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Mandatory minimum gun sentences unconstitutional: Ontario top court

By Michele Mandel, Toronto Sun

Leroy Smickle leaves University Ave. courthouse Monday, Feb. 13, 2012, after Superior Court Justice Anne Molloy ruled sentencing Smickle to the mandatory minimum of three years for a gun offence would constitute “cruel and unusual punishment.” Christopher Lewis plans to launch a challenge to the same law on Friday. (ALEX CONSIGLIO/Toronto Sun files)

Leroy Smickle leaves University Ave. courthouse Monday, Feb. 13, 2012, after Superior Court Justice Anne Molloy ruled sentencing Smickle to the mandatory minimum of three years for a gun offence would constitute “cruel and unusual punishment.” Christopher Lewis plans to launch a challenge to the same law on Friday. (ALEX CONSIGLIO/Toronto Sun files)

TORONTO - 

One size doesn’t fit all.

In a landmark decision Tuesday, the Ontario Court of Appeal has declared mandatory minimum sentences for gun possession unconstitutional because they constitute “cruel and unusual punishment.”

But Ontario’s highest court isn’t worried that these automatic penalties are too cruel for dangerous gun criminals. Instead, the judges believe they’re “cruel and unusual punishment” because they would equally apply to even the least blameworthy offender.

The unanimous ruling comes after the appeal court convened a special five-judge panel to look at six cases — four of them from Toronto — where the men were appealing their automatic sentences for gun possession under the Harper government’s 2008 tough-on-crime amendments. Under Section 95 of the Criminal Code, first offenders get a mandatory minimum three-year term while repeat offenders get five years.

In throwing out the mandatory minimums, the judges weren’t being soft on crime. Justice David Doherty, writing on behalf of the unanimous panel, said parliament’s stiffer sentences for gun-wielding criminals were a “rational legislative response to the very real public safety concerns.”

The problem, he warned, is that Section 95 “casts a wide net” and is a catch-all that would treat someone who poses no risk to the public in the same way as a dangerous criminal.

In a “reasonable hypothetical,” Doherty described a licensed gun owner who has an unloaded firearm and ammunition in a nearby drawer. If he safely stored that gun at his cottage rather than at his home, as required by his firearms certificate, he would still trigger the mandatory three-year federal prison term for what amounts to a “licensing offence.”

“No system of criminal justice that would resort to punishments that ‘outrage standards of decency’ in the name of furthering the goals of deterrence and denunciation could ever hope to maintain the respect and support of its citizenry,” Doherty wrote on behalf of the court. “Similarly, no system of criminal justice that would make exposure to a Draconian mandatory minimum penalty, the cost an accused must pay to go to trial on the merits of the charge, could pretend to have any fidelity to the search for the truth in the criminal justice system.”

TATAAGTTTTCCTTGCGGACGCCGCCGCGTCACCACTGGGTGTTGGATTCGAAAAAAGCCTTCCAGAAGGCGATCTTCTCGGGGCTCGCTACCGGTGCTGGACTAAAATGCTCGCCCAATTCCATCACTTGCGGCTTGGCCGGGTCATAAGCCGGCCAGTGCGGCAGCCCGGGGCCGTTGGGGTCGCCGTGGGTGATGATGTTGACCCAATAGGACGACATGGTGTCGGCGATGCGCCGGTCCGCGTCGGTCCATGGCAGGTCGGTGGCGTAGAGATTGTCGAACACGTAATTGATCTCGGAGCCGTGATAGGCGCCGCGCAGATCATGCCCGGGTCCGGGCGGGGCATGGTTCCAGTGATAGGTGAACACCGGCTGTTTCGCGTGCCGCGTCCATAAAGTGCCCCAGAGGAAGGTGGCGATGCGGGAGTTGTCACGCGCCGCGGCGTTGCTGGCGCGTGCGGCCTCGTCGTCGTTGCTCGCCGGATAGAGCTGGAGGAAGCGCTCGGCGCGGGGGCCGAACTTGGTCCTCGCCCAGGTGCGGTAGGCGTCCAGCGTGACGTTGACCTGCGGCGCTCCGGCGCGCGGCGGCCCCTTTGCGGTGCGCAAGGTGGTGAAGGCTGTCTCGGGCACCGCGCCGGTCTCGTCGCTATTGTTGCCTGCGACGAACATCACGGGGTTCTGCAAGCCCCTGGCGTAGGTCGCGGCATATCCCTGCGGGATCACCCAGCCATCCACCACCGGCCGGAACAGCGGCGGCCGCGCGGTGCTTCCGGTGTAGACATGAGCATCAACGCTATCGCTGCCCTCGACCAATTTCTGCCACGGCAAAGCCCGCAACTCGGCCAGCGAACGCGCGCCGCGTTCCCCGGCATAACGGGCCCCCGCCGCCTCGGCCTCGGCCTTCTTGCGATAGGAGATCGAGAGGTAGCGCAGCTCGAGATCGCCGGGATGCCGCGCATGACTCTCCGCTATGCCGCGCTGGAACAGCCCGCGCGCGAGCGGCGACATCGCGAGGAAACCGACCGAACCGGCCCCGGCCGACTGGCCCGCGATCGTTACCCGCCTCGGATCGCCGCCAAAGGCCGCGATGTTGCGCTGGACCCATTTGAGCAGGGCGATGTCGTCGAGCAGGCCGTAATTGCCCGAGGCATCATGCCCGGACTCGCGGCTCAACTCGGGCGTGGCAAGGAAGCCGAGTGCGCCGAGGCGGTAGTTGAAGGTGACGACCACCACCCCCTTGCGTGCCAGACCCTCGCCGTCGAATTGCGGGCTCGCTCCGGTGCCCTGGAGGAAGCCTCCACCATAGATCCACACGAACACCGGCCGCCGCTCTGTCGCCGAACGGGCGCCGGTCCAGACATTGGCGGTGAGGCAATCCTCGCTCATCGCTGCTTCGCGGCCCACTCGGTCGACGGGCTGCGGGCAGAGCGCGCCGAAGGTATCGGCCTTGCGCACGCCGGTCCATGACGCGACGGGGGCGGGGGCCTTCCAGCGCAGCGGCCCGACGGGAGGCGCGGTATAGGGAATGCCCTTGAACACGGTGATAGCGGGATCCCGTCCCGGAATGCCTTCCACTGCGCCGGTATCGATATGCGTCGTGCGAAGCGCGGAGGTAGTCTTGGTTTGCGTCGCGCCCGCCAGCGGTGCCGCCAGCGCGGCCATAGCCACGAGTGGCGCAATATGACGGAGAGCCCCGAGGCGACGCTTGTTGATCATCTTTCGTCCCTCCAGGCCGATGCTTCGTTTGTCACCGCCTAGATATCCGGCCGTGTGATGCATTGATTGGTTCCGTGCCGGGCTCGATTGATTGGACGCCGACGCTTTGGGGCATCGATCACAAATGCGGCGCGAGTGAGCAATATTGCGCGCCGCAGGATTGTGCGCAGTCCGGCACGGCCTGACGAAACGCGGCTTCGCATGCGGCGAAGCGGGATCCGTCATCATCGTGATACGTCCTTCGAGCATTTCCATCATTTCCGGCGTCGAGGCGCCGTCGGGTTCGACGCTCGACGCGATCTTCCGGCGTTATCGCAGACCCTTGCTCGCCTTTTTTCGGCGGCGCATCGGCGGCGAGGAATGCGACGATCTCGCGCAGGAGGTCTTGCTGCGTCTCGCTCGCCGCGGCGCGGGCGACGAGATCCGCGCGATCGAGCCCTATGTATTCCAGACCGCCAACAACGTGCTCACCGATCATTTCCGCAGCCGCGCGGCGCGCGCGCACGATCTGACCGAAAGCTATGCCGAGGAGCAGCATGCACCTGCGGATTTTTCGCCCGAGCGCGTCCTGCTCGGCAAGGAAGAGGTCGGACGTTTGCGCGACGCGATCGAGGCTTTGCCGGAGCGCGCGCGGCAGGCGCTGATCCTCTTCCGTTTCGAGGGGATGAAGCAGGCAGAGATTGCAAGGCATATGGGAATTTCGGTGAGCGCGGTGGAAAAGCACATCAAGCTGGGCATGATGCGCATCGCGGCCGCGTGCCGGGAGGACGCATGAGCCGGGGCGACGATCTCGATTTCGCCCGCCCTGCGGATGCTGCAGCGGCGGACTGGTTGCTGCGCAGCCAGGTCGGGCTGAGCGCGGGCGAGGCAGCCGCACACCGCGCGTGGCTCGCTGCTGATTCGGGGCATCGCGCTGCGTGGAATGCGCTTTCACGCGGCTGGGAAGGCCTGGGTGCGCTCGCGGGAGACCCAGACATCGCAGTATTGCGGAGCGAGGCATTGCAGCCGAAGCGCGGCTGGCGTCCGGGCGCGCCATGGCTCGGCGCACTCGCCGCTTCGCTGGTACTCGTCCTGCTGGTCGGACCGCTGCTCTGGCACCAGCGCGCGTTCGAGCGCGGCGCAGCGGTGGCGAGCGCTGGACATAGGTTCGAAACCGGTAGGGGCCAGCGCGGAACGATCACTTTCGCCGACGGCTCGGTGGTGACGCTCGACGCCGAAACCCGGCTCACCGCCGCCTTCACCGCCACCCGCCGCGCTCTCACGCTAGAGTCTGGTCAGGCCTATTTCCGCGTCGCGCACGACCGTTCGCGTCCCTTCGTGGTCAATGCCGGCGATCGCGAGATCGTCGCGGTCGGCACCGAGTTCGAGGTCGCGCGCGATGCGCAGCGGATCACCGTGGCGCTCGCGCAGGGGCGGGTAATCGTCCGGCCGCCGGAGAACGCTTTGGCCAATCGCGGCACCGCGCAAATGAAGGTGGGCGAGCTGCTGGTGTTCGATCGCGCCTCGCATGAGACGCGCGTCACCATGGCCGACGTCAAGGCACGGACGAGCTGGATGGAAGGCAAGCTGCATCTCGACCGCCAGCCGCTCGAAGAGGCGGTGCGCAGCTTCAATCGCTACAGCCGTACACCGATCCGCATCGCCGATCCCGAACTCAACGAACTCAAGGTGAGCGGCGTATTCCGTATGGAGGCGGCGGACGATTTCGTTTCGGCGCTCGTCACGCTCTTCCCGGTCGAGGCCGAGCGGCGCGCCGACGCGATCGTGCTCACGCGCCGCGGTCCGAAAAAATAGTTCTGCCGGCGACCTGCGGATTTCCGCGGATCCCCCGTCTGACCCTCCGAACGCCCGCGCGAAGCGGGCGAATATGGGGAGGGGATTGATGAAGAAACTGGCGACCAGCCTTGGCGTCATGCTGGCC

Among the six cases considered was that of Leroy Smickle, a 27-year-old Toronto man who faced an automatic three-year term for a first offender after police found him with his cousin’s loaded handgun as he posed for Facebook. Justice Anne Molloy was the first judge in Ontario to challenge the new Conservative mandatory minimum and in 2012 refused to sentence Smickle to three years.

But even while throwing out mandatory minimums, the appeal court said serious gun crimes require harsh sentences and overruled Molloy’s one-year conditional sentence for Smickle as “totally inadequate.”

“Individuals who have loaded restricted or prohibited firearms that they have no business possessing anywhere or at any time, and who are engaged in criminal conduct or conduct that poses a danger to others should continue to receive exemplary sentences that will emphasize deterrence and denunciation,” the court ruled.

In the remaining five cases, the appeal court refused to reduce any of the sentences.

Sidney Charles, 30, was convicted of possessing a loaded semi-automatic handgun in his bedroom with an illegal magazine and another 14 rounds of ammunition — despite a lifetime ban on possessing firearms. Ian Chambers, with two previous gun convictions and two separate court orders not to possess firearms, was caught by police with a loaded .38-calibre handgun.

Both Toronto gunmen had their mandatory five-year prison terms as repeat offenders declared unconstitutional — but didn’t win any shorter prison time because of the severity of their crimes.

The appeal court also refused to reduce the 40-month sentence handed to Hussein Nur, a 19-year-old first offender arrested outside the Driftwood Community Centre after discarding a loaded .22 semi-automatic handgun. “A significant jail term was still necessary in the circumstances of this case,” Doherty wrote.

So the sky is hardly falling after this ruling.

Lawyer Dirk Derstine, who argued Nur’s appeal, said the court’s decision is likely headed for the Supreme Court. But in the meantime, he believes their judicial warning is clear: “Be careful of mandatory minimums. They may achieve real injustice in certain cases.”

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